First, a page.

The HSE/Department of Health paper said private hospitals will be used to support the resumption of routine, but delayed scheduled care to tackle longer waiting lists. The paper said this “may be dependent on the decision on whether or not to extend the arrangement”.
The HSE has to inform private hospitals by May 31st on whether it intends to extend the agreement to July 30th. If it does decide to extend until July, then either hospitals or the HSE can subsequently terminate the arrangement with 30 days’ notice.
For consultants temporarily relocated to the Blackrock Clinic, the sense is things aren’t going back to normal. As she prepares to go into theatre, gynaecological oncologist Dr Noreen Gleeson, normally of St James’s Hospital, says: “I think things will never go back quite to the way they were on account of Covid; I think it will be with us for a long time and we will have to work our health systems around it.”
A decision by the HSE to extend the deal until July will impact on everyone in the health system. The private hospitals are making their position clear.
Michele McCormack, the Blackrock Clinic executive, is forthright. While she is committed to the deal, and providing capacity if needed, once it is concluded, she is adamant the clinic “will return to its normal business as before”.
“The current agreement… is an emergency measure put in place to deal with the Covid-19 pandemic. Like most of the emergency measures put in place, it is not financially sustainable beyond that point for the State, the private hospitals, the health insurers and the thousands of consultants working in the private hospitals,” she said.
The Private Hospitals Association (PHA), the industry group for the sector, is also sending a clear signal to the Government. In a statement to The Irish Times, a spokesman said the deal was “the right decision for that time”, but added that while private hospitals are getting busier, activity levels depend on cases being sent to them by the HSE. “If these do not increase, it may be preferable at a point to revert to the NTPF model whereby services and elective procedures can be procured and contracted based on precise levels of demand at any given time and thereby delivering better value for money.”
The deal has cast a shadow over the business model of the institutions, but also over medical consultants and insurers. Private healthcare is a €2 billion industry in Ireland, employing thousands. Nearly 2.276 million people had in-patient insurance at the end of last year.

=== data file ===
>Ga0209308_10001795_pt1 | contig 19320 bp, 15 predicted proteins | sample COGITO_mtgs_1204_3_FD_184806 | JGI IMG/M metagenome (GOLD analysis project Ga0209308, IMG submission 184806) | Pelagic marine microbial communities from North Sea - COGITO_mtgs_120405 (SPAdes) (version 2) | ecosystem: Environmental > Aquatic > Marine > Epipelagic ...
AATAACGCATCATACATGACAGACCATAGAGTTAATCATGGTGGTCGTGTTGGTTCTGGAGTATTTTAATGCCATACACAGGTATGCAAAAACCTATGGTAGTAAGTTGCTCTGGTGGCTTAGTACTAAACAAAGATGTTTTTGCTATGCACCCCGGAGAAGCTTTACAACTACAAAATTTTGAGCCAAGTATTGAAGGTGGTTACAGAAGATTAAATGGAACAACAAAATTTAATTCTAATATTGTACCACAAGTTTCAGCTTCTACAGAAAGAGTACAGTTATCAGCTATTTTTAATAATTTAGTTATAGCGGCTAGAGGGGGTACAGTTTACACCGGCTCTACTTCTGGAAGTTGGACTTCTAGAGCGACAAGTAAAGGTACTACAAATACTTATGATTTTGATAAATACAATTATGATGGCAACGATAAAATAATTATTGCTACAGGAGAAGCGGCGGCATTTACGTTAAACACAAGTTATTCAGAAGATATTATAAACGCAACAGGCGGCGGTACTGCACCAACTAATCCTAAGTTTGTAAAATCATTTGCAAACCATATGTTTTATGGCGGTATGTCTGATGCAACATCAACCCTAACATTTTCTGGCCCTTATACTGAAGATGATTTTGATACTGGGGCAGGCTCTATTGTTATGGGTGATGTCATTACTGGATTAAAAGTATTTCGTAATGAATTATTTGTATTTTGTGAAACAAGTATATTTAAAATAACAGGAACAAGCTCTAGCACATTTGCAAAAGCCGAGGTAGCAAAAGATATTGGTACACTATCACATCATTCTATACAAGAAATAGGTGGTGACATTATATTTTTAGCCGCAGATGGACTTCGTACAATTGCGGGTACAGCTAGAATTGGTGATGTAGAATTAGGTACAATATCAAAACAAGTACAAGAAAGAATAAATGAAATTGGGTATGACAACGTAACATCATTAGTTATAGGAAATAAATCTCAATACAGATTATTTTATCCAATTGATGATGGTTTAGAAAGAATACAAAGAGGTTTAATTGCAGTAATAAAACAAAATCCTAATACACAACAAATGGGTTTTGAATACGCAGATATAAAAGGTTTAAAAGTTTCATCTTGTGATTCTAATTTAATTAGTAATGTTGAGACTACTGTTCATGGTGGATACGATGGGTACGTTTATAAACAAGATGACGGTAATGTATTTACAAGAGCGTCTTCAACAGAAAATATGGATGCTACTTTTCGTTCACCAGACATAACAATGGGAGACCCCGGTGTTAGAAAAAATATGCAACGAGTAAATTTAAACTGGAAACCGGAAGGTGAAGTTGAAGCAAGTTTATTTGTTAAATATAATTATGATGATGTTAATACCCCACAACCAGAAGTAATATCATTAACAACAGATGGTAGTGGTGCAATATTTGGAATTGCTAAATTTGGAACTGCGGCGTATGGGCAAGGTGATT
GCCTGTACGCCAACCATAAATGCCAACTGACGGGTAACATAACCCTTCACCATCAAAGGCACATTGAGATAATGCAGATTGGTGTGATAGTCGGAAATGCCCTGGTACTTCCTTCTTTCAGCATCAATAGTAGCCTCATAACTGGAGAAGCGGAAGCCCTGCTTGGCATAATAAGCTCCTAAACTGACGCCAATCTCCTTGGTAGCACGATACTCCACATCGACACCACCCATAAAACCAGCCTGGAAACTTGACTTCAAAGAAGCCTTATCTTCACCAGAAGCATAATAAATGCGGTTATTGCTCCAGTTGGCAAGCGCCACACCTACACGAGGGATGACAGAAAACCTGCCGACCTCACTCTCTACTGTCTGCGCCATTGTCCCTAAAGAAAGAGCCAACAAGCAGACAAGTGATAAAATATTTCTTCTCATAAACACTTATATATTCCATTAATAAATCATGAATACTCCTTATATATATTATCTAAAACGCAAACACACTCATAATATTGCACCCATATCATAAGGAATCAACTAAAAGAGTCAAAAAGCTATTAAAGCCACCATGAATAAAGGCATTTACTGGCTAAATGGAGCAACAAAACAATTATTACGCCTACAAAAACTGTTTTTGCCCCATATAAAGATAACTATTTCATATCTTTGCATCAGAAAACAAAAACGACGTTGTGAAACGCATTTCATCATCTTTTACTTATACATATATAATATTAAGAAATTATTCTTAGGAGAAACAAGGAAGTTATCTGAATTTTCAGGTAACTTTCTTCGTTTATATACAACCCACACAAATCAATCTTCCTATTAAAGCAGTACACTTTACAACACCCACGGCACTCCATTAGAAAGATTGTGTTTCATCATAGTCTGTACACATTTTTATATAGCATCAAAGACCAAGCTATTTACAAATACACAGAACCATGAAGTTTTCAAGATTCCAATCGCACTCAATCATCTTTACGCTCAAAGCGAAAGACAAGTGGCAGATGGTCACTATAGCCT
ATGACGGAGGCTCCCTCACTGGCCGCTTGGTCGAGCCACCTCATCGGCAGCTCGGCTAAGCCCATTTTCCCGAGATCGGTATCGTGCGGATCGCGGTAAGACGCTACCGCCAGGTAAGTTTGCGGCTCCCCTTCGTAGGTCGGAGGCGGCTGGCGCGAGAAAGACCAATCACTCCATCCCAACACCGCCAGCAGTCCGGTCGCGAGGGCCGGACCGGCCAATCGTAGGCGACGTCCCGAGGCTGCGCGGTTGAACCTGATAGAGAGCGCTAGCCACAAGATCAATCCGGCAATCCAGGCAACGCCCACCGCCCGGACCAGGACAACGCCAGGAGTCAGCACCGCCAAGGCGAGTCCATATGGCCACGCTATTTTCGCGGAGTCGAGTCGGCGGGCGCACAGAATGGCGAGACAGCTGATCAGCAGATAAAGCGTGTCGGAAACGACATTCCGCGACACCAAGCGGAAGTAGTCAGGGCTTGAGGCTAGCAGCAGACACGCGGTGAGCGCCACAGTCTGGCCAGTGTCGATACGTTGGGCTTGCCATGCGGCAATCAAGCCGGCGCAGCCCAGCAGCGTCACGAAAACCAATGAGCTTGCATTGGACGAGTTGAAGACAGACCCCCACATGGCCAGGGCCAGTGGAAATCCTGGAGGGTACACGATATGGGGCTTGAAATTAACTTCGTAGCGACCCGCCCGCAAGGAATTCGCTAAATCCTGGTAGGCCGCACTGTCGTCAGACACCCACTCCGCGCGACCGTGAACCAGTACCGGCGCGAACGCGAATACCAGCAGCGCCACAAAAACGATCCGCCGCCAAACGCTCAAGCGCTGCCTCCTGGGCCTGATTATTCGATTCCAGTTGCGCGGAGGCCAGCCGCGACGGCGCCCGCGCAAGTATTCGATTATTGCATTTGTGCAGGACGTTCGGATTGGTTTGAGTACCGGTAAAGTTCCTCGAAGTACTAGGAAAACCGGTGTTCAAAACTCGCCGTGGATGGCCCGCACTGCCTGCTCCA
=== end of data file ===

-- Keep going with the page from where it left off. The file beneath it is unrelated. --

Medical consultants receive about €600 million collectively from the private system. Senior figures in the sector say that about 30 specialists receive more than €1 million, although this is not just salary – private medical practices can be micro economies employing technicians, nurses, business managers. Some specialists purchase suites in private hospitals, costing from several hundred thousand euro to more than €1 million.
Fears such practices could become unviable form part of the objections to the Government’s public contract, on a salary of between €141,000 and €195,000. Some 320 of the 600 fully-private sector consultants have signed up. The Department of Health last Friday told doctors it would not offer them a contract that allowed them to charge fee-paying patients. Essentially, they could take or leave what is on the table.
Some doctors have argued that the original basis of the agreement was to have capacity to deal with the pandemic, not to tackle public waiting lists. They argue the State has used the NTPF to buy care for patients on waiting lists without ever having to take over hospitals or to make doctors employees of the State.
Doctors are concerned about the fate of their existing private patients. Already there are murmurings of legal action.
Insurers have seen their business model disrupted as subscribers lost access to the private hospitals. Private maternity, psychiatry and diagnostics are still available as are some out-patient consultations and procedures, but insurers have introduced premium waivers, cashback arrangements and rebates for customers.
There are concerns that if the State takeover of private hospitals continues, for example, into the autumn that a question about the “relevance” of insurance cover will arise. Already, the industry is bracing for a fall in subscribers, as the recession bites.
In a Covid-19 world, the way forward is far from clear. It is a densely interwoven patchwork of financial, logistical, tactical and strategic questions, shot through with ethical and philosophical dilemmas, not to mention the vested interests and turf wars common in Irish healthcare.
Truly, a wicked problem.